An Outcome Evaluation of Pennsylvania's Boot Camp: Does Rehabilitative Programming within a Disciplinary Setting Reduce Recidivism?

Cynthia A. Kempinen, Megan C. Kurlychek

Research output: Contribution to journalReview articlepeer-review

16 Scopus citations

Abstract

Although previous research has found the disciplinary model of correctional boot camps to be ineffective in reducing recidivism, the impact of a rehabilitative model is still unclear. The current study addresses Ms issue through an outcome evaluation of Pennsylvania's Motivational Boot Camp Program, which uses a multidimensional approach to its rehabilitative programming. The authors predict that this program model should be more effective than traditional prison in reducing recidivism and that this effect will be particularly strong for certain high-risk offenders (i. e., those who are young and/or have a prior criminal record). The results from their logistic regression analyses indicate no significant differences in the recidivism of offenders graduating from the boot camp and those released from prison. However, tests for interactions indicate that this program performs better than prison for offenders with a prior record. This particular finding has important policy implications for targeting appropriate offenders for such programs.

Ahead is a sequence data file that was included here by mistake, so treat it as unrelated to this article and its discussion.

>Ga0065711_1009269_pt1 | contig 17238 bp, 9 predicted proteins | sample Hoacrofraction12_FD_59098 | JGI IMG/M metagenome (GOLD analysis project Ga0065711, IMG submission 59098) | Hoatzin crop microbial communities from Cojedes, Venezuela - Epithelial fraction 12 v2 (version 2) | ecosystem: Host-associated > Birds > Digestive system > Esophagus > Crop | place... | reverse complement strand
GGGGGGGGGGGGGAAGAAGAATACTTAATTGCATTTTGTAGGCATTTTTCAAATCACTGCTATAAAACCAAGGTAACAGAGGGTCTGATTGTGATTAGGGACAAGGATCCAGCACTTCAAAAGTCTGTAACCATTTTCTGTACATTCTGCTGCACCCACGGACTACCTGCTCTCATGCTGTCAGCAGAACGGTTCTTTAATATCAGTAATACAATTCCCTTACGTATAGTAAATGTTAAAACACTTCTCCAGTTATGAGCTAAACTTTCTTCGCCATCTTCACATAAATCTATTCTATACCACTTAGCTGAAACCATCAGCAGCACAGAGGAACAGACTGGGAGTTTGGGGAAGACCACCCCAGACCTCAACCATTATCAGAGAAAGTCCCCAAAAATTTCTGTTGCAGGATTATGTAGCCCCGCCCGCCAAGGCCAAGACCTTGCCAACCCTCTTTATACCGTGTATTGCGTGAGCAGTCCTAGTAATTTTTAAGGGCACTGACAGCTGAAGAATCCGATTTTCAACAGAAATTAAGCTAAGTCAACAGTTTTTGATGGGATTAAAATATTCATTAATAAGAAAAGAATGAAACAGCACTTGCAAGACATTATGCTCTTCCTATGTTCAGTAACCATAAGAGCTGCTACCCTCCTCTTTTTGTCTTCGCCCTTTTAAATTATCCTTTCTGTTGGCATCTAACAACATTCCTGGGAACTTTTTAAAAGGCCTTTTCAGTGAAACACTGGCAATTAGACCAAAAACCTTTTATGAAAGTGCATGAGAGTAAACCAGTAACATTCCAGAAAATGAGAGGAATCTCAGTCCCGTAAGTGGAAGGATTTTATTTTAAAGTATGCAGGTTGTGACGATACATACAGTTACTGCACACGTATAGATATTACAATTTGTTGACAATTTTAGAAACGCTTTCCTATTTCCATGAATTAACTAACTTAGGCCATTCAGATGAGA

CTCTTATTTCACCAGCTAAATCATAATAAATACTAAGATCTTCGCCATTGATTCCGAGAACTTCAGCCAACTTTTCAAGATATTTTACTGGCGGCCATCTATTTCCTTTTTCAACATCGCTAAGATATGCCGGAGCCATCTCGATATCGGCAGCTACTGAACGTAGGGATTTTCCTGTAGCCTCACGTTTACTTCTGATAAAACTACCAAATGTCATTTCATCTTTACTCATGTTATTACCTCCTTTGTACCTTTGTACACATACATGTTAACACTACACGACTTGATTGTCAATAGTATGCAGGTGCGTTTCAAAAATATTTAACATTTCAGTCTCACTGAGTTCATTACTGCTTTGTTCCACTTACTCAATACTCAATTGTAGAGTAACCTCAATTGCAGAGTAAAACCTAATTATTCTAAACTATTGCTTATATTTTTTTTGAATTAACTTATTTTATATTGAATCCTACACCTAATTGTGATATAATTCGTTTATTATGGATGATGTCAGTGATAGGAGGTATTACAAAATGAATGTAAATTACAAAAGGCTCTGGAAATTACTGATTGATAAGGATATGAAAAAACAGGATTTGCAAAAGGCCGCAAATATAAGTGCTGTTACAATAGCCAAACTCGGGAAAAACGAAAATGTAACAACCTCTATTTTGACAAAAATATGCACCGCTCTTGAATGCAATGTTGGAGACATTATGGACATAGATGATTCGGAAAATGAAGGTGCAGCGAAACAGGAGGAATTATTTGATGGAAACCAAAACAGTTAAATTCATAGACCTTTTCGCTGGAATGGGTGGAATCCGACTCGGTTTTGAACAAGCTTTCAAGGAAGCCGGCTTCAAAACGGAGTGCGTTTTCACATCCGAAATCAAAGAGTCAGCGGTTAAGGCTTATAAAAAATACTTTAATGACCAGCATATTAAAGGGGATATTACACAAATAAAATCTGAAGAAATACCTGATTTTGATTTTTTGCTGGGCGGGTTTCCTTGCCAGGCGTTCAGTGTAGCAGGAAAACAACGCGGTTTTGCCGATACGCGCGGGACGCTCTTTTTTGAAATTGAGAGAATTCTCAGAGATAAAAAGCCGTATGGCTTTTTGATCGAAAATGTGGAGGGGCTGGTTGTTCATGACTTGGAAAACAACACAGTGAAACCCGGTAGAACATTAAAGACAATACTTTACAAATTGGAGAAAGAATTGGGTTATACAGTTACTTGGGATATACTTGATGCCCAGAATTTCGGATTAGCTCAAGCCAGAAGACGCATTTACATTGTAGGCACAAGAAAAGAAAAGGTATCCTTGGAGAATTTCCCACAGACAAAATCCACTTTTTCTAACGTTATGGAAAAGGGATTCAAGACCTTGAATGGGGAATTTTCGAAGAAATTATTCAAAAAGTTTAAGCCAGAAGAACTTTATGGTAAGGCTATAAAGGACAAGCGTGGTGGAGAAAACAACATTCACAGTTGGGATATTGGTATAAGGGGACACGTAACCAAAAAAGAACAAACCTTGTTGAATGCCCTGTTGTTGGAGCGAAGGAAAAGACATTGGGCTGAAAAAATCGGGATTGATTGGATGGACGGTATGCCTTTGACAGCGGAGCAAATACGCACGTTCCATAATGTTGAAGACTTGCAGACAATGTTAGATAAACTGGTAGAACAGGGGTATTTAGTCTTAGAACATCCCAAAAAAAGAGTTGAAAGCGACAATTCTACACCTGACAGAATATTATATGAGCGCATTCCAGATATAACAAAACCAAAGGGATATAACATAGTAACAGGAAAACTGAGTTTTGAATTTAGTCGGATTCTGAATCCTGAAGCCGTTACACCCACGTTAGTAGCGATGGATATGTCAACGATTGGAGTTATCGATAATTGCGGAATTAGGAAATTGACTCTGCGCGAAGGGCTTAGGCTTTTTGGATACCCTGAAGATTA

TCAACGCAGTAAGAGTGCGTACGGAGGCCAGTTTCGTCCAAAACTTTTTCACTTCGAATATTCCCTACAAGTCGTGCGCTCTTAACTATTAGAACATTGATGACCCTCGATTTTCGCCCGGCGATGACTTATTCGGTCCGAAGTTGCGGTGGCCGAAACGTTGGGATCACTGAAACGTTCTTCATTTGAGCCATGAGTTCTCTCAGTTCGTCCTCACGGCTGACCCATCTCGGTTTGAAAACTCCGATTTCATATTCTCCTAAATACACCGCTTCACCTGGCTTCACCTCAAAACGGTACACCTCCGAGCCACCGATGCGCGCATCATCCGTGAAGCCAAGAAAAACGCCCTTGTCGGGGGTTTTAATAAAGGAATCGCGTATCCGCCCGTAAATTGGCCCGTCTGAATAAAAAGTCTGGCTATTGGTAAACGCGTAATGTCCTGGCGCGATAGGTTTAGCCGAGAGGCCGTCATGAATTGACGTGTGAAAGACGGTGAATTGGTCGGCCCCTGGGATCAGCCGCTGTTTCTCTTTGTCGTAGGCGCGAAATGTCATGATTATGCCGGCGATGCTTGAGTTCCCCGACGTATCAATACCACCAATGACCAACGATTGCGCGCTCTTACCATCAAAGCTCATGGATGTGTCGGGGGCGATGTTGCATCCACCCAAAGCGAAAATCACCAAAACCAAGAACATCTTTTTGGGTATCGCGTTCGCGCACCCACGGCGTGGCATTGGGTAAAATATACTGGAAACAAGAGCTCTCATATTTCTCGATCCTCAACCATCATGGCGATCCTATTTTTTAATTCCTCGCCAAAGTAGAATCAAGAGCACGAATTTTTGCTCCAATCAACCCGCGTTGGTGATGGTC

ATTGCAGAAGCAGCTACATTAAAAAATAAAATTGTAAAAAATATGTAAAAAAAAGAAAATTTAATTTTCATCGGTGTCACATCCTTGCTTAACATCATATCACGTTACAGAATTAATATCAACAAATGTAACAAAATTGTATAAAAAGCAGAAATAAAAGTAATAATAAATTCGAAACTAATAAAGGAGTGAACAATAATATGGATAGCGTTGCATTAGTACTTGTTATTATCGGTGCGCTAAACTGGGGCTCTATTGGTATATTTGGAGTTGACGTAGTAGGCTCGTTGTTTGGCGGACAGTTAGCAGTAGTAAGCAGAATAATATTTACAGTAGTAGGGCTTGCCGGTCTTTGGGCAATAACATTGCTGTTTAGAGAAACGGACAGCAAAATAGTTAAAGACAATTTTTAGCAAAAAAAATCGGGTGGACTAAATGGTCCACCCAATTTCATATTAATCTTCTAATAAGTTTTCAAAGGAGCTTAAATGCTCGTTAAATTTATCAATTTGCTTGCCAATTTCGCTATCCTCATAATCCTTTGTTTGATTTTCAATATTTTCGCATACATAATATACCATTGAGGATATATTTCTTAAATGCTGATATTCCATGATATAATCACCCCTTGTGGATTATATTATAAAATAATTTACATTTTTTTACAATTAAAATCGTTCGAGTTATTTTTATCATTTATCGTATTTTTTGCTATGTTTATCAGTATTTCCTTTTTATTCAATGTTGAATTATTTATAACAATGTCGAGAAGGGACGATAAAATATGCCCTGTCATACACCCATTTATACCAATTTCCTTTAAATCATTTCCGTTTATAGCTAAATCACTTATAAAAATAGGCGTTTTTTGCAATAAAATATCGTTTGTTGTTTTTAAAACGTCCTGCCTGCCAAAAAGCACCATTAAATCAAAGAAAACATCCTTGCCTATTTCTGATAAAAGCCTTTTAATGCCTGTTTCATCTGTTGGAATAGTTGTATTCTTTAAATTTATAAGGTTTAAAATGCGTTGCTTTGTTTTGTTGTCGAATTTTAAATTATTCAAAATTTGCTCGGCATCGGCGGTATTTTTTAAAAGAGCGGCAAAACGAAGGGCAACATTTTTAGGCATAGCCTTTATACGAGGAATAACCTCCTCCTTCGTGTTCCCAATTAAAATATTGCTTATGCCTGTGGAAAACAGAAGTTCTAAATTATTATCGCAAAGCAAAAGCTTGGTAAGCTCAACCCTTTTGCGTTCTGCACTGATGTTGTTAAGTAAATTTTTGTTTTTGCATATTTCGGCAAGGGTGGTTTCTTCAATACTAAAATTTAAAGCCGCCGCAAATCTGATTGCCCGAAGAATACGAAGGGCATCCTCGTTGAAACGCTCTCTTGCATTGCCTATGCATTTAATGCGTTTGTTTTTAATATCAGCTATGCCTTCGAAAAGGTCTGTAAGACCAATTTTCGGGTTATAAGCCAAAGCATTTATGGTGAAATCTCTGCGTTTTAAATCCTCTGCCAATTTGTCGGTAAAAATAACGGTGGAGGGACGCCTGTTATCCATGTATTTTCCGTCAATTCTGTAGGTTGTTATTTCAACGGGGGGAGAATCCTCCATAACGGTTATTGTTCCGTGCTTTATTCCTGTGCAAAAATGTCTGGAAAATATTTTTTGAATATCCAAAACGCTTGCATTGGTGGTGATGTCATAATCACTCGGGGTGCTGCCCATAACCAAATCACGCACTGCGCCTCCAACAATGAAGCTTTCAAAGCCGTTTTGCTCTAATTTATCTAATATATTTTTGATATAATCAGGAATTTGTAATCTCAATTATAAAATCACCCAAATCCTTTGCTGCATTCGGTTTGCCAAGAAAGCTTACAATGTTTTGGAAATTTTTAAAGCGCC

Original languageEnglish (US)
Pages (from-to)581-602
Number of pages22
JournalCrime and Delinquency
Volume49
Issue number4
DOIs
StatePublished - Oct 2003

All Science Journal Classification (ASJC) codes

  • Pathology and Forensic Medicine
  • Law

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